In Pakistan, the availability of structured antenatal education is limited to private-sector hospitals, where often, it is integrated into routine checkups instead of well structured educational sessions. The government of Pakistan has implemented a commendable door-to-door program for maternal education, where lady health workers provide antenatal counseling. However, the program does not follow a comprehensive standardized curriculum.

Dissemination of antenatal education must be dynamic, constantly evolving to meet the needs and expectations of pregnant women. This quality improvement project aims to evaluate the antenatal education being provided in the leading tertiary care hospital of Karachi, Pakistan, for its adequacy and up-to-datedness and upgrade it as required. In doing so, we also aim to lay the groundwork for a comprehensive antenatal curriculum for hospitals nationwide.


Study design

An Antenatal Education curriculum-based mixed-methods design was used. The study consisted of three phases with quantitative and qualitative data collection simultaneously. Phase one featured a review of the curriculum and its comparison to other curriculum; phase two involved a desk evaluation of attendance and patient feedback documents and phase three entailed evaluating physician perspectives on the same.

Study setting

The study setting was a private tertiary care hospital's Department of Obstetrics and Gynaecology (OB-GYN), a largest private tertiary care hospital in Karachi, Pakistan with 128 dedicated beds for OB-GYN conducting approximately 6000 deliveries each year (hospital records).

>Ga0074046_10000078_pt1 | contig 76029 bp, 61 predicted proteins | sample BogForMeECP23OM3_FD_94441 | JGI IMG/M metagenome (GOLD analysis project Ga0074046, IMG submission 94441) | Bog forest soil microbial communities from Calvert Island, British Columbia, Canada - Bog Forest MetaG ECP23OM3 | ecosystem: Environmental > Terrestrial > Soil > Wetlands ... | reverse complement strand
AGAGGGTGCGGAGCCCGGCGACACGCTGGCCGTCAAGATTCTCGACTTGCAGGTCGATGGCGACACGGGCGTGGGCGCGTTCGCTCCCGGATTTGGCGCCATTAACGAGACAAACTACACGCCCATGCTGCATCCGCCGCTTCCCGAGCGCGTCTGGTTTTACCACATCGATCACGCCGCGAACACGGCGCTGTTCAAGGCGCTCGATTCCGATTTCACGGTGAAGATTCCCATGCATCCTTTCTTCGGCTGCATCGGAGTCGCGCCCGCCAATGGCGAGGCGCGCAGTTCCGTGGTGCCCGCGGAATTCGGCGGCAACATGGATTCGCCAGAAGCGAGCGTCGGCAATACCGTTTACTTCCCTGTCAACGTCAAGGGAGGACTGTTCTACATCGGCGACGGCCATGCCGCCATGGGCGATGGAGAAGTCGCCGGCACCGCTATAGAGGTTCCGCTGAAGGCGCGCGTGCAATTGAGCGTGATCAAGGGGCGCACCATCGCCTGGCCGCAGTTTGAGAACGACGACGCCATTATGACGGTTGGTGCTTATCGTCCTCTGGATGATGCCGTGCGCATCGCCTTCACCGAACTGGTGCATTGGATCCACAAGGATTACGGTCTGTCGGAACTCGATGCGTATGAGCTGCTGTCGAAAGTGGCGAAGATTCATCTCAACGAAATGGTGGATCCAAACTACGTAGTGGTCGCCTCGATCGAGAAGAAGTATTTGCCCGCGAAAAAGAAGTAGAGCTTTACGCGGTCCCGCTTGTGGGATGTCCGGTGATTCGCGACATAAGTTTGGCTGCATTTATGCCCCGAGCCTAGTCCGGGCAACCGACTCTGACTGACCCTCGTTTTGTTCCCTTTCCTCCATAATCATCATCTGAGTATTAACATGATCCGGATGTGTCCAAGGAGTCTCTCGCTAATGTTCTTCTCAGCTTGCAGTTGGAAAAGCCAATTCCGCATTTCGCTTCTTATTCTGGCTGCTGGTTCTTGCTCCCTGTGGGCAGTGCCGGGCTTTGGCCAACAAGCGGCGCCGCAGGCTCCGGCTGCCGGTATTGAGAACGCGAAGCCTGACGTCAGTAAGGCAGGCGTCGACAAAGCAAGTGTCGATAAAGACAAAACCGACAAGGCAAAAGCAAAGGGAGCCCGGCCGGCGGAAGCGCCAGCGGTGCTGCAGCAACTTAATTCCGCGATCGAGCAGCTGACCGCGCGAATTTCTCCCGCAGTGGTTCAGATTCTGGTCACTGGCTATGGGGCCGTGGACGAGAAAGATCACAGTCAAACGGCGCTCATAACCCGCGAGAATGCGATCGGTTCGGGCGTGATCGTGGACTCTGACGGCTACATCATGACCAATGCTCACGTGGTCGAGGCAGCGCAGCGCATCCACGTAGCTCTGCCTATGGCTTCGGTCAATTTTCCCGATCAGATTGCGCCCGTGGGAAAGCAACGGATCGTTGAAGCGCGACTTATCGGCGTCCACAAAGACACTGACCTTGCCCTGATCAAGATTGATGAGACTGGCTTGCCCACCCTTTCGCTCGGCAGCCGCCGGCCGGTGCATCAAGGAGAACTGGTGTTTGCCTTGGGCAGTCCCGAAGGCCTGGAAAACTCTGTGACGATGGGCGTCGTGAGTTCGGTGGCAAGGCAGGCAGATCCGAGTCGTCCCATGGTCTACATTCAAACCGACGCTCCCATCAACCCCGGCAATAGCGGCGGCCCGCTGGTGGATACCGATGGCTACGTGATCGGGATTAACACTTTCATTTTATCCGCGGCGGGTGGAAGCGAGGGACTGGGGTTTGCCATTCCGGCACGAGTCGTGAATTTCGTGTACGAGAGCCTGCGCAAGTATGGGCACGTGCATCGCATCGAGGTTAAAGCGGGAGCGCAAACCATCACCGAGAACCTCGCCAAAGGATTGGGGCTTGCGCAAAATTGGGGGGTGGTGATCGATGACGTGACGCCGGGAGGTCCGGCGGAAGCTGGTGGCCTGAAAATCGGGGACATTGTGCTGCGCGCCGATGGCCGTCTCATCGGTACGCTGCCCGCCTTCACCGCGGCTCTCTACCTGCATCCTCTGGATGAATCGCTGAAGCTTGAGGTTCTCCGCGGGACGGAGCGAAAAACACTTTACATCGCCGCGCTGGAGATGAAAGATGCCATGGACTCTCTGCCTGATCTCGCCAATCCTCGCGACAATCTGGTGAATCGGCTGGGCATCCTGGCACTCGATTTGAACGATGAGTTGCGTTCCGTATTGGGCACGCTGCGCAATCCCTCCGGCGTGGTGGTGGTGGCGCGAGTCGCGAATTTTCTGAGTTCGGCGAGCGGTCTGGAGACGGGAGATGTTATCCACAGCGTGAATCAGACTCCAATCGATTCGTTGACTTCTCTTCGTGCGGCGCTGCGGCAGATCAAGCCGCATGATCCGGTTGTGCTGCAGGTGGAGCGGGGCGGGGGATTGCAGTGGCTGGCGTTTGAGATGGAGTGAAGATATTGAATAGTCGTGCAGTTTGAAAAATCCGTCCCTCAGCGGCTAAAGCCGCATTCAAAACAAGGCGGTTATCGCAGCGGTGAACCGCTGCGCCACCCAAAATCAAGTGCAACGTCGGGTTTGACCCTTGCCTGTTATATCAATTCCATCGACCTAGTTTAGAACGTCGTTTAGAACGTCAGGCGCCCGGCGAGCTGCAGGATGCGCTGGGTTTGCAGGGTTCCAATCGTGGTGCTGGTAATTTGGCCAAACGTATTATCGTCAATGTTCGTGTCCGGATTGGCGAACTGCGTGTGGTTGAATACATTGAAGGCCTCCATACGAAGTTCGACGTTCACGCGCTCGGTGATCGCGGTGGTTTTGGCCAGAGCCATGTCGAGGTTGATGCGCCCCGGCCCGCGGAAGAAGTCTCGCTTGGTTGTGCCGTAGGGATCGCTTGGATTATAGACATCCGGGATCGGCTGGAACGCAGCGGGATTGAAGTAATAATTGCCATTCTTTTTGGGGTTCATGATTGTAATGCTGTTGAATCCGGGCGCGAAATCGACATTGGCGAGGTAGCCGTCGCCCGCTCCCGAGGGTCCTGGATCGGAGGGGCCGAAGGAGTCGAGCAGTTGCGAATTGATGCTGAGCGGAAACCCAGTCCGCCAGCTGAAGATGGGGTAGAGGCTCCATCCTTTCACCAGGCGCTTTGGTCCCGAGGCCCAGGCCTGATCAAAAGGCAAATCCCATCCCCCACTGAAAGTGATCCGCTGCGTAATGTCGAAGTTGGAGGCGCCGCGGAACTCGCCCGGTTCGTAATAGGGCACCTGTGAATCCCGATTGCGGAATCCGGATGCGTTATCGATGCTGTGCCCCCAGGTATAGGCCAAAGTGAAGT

Study participants and eligibility criteria

Parents attending the ANE classes and experts in the relevant field i.e., Registered Nurses (RN) and Obstetricians. Participants included who provided the informed written consent.

Data collection method and tool

Phase 1: Curriculum review

The first phase of the audit included a desk review of all the presentations and teaching material by a team of investigators that included a qualified post graduate MBBS research fellow in maternal health stream, an antenatal nurse expert, and a full-time faculty ECD lead who is a global certified trainer in First 1000 days parenting education. The curriculum was thoroughly vetted and evaluated by the team members individually based on a self-constructed, thorough criteria involving a Likert scale grading of the the following categories: significance, ease of understanding, practical impact, authenticity, relevance of topic, and interactivity of the lesson. the next step involved consolidation of the individual assessments of the team members. For this review, people from the disciplines of women physio, genetics, lactation consultation and nutrition were consulted as needed regarding potential inaccuracies. This desk review was used to detect potential strengths and weaknesses in our ANE curriculum, and to identify the potential target areas to be addressed by the obstetric experts for improvement in the later phase of the study.